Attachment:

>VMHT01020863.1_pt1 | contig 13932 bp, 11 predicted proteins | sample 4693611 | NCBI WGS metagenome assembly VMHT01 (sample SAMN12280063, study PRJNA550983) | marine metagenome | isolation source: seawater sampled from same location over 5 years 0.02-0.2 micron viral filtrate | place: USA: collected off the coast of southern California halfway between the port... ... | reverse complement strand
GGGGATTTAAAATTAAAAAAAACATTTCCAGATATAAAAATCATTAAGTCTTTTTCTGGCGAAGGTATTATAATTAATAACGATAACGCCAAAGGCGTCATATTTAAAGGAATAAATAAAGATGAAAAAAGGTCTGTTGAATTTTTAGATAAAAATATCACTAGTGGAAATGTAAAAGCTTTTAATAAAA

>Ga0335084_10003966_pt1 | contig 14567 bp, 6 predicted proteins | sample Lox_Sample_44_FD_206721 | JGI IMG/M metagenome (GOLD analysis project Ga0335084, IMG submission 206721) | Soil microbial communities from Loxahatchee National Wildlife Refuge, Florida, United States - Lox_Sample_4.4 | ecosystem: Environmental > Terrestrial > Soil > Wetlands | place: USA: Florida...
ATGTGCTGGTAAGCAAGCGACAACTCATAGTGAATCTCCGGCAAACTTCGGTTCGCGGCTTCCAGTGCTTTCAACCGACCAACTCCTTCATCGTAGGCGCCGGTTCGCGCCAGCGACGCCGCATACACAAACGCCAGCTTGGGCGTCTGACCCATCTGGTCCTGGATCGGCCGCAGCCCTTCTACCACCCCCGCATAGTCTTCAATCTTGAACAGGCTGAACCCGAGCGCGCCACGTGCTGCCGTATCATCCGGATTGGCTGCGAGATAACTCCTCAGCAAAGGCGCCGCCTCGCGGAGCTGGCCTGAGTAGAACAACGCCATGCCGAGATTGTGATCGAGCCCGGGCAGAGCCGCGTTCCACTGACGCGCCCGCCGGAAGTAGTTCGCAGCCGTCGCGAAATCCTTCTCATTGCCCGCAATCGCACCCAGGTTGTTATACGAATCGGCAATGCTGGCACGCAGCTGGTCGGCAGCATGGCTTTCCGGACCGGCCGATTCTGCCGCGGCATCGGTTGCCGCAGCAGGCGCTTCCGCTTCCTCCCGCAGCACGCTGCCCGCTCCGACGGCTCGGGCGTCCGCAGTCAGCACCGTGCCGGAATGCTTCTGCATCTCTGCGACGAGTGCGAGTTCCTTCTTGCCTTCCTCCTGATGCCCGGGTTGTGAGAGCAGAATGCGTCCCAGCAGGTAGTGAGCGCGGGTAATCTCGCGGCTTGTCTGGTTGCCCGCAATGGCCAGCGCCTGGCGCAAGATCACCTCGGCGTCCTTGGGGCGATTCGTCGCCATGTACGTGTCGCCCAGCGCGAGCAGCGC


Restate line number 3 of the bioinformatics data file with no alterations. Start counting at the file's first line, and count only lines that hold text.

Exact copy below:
>Ga0335084_10003966_pt1 | contig 14567 bp, 6 predicted proteins | sample Lox_Sample_44_FD_206721 | JGI IMG/M metagenome (GOLD analysis project Ga0335084, IMG submission 206721) | Soil microbial communities from Loxahatchee National Wildlife Refuge, Florida, United States - Lox_Sample_4.4 | ecosystem: Environmental > Terrestrial > Soil > Wetlands | place: USA: Florida...